Quit Congo or no aid, Rwanda is told
The country's leader is adamant that his country's security comes first, before any aid
Rukumberi - In an unusually tough speech, Rwanda's President Paul Kagame lashed out at the weekend at countries demanding the tiny central African nation pull its troops out of neighbouring DRC before it can receive aid and be granted debt reduction. Speaking at a ceremony remembering the more than 500 000 Tutsis and politically moderate Hutus slain during the 1994 genocide in Rwanda, Kagame angrily rejected accusations that Rwanda is using its presence in Congo to exploit the mineral wealth of Africa's third largest country. "The reason we went to Congo is to make sure that what happened in 1994 does not happen again," he said.
Rwanda is marking seven years since the beginning of a 90-day genocide triggered by the mysterious shooting of the plane carrying Hutu president Juvenal Habyarimana on its approach to Kigali Airport on April 1994. Hutu soldiers and militiamen hunted down Tutsi men, women and children and killed them. When the massacres started, the UN pulled out most of its peacekeepers, who had been sent to monitor a 1993 peace agreement between the government and the Tutsi-led Rwandan Patriotic Front (RPF) rebels. "This (genocide) happened while the world was watching. This world has no sympathy, no pity," Kagame said after watching the reburial of some 24 600 people killed in Rukumberi within the first two weeks of the genocide. A reburial ceremony has taken place each year since 1994 in a different part of the country.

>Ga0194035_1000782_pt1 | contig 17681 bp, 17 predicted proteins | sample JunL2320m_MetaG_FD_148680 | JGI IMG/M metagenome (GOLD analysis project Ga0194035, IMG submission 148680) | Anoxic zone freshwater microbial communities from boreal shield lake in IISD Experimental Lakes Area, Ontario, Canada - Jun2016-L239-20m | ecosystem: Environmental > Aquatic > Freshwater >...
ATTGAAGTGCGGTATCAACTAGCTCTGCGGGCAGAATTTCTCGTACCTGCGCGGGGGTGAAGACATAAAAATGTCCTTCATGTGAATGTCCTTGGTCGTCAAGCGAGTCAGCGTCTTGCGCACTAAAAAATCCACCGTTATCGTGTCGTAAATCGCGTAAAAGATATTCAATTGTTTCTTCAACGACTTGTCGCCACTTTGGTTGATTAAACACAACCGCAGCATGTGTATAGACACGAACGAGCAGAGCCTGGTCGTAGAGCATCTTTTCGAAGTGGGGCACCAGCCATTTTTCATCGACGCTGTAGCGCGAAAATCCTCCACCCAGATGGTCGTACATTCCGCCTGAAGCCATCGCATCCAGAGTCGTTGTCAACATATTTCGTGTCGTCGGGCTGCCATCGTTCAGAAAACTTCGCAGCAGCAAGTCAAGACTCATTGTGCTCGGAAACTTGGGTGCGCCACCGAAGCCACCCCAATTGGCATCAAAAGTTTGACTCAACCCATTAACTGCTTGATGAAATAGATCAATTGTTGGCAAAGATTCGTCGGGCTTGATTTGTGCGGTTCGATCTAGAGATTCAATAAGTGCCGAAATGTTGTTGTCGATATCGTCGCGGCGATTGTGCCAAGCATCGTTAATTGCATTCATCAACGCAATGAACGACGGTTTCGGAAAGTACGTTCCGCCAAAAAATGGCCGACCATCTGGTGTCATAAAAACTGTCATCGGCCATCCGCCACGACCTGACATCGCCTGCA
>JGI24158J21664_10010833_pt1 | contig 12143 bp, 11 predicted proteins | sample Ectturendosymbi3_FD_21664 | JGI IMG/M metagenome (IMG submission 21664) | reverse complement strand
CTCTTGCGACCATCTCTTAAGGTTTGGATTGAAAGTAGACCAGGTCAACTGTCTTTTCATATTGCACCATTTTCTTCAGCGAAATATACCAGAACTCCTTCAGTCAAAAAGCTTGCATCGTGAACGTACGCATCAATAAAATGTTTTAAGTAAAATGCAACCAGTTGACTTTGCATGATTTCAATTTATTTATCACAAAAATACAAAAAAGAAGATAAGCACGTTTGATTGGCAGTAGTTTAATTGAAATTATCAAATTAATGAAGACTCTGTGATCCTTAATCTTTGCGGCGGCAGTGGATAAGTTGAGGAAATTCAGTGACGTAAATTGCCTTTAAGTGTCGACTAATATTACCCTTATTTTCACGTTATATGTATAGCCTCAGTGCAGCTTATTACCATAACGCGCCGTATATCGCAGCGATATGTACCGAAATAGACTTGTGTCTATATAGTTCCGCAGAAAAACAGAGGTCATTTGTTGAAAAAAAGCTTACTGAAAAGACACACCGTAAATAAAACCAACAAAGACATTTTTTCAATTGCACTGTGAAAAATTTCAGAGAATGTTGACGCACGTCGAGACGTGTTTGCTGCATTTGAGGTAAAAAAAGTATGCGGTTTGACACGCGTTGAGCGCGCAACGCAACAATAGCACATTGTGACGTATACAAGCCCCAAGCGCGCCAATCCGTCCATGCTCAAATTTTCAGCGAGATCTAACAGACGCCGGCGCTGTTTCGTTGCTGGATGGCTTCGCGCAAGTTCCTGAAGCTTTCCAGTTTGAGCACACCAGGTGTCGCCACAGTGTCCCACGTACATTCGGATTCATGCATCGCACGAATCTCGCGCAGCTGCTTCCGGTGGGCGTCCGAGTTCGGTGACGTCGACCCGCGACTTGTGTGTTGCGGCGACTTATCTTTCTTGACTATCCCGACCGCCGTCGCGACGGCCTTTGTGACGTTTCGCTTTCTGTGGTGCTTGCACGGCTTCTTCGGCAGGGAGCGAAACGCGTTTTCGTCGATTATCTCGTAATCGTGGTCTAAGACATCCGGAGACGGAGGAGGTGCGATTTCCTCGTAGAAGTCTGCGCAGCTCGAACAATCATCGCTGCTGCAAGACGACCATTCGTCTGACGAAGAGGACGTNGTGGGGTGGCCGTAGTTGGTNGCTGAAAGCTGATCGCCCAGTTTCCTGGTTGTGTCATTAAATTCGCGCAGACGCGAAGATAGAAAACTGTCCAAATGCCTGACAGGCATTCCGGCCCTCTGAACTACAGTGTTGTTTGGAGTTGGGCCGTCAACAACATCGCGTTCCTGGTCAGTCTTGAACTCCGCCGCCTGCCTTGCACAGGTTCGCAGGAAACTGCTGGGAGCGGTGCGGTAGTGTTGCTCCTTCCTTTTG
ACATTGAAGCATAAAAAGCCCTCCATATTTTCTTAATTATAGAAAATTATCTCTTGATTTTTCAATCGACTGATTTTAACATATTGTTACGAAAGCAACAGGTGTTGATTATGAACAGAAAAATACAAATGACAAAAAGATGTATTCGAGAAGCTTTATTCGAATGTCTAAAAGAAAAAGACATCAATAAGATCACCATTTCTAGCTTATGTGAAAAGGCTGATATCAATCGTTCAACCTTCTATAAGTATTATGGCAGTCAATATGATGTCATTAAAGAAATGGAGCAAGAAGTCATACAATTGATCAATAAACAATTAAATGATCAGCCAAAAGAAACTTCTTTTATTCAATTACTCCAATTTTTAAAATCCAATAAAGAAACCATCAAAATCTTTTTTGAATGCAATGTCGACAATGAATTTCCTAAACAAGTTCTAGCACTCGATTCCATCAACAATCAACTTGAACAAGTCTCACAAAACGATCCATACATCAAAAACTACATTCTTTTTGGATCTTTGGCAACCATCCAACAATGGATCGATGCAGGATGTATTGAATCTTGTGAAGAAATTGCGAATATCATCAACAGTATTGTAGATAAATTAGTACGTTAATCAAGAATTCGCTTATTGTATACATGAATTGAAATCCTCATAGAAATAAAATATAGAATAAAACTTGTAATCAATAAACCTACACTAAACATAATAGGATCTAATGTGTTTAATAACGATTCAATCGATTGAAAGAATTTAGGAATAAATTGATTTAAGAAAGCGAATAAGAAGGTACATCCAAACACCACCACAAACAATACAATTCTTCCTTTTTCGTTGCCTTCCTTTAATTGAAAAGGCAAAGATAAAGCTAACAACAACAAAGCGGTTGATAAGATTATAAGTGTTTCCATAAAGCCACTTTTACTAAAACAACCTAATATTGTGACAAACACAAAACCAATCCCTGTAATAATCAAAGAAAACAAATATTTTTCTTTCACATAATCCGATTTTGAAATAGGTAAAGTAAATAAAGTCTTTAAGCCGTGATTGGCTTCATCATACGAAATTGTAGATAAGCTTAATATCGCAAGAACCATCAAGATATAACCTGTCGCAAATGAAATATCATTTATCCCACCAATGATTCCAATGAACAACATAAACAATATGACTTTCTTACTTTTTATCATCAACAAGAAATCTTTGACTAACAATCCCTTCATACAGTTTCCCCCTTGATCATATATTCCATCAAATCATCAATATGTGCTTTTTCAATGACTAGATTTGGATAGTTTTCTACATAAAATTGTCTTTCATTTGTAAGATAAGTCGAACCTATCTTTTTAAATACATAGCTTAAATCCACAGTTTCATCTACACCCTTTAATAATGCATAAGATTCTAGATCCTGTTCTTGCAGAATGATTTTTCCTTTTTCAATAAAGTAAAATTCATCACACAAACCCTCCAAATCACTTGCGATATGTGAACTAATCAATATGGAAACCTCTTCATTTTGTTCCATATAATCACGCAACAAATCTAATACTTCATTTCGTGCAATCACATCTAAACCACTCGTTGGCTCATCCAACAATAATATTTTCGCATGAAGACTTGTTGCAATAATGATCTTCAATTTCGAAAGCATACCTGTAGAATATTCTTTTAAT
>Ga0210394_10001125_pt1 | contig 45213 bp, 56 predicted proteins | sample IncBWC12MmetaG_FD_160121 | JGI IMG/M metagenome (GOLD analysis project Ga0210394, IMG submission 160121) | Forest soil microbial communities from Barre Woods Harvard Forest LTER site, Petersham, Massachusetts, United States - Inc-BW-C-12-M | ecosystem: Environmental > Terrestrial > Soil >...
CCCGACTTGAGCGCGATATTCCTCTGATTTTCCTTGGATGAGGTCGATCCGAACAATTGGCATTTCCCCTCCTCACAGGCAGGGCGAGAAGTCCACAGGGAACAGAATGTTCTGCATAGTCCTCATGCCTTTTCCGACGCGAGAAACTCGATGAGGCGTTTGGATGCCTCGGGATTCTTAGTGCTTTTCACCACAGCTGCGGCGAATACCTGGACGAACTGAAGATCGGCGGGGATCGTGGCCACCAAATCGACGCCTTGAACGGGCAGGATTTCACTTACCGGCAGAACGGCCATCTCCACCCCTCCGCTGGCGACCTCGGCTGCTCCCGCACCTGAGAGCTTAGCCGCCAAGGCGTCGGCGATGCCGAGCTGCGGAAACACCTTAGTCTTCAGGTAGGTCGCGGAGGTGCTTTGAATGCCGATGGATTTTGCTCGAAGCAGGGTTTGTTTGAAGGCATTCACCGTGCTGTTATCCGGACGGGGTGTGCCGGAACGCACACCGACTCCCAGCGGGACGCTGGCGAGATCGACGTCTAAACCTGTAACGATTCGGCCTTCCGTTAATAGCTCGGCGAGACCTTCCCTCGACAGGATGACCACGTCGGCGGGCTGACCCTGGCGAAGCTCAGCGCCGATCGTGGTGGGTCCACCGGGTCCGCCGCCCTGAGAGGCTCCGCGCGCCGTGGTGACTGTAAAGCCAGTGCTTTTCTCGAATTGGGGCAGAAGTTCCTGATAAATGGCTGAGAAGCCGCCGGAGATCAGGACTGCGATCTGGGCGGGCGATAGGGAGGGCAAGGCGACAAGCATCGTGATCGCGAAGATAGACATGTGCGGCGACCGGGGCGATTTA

The genocide ended on July 4 1994, when Kagame's Tutsi-led RPF captured the capital, Kigali, and formed a government consisting of Hutu and Tutsi politicians. As the tiny central African nation struggles to deal with the consequences of the killings, its forces are inside neighbouring Congo hunting the Interahamwe and the Hutu army that perpetrated the genocide and continue to threaten its security. Rwanda and its estranged ally, Uganda, first entered Congo to back a rebel force that ousted dictator Mobutu Sese Seko and installed the late president Laurent Kabila. Kabila fell out with his allies, who again entered the war in Congo to support Congolese rebels fighting to oust him after accusations by Rwanda that he was using the Interahamwe and Sudan-backed Ugandan rebels to beef up his unreliable army.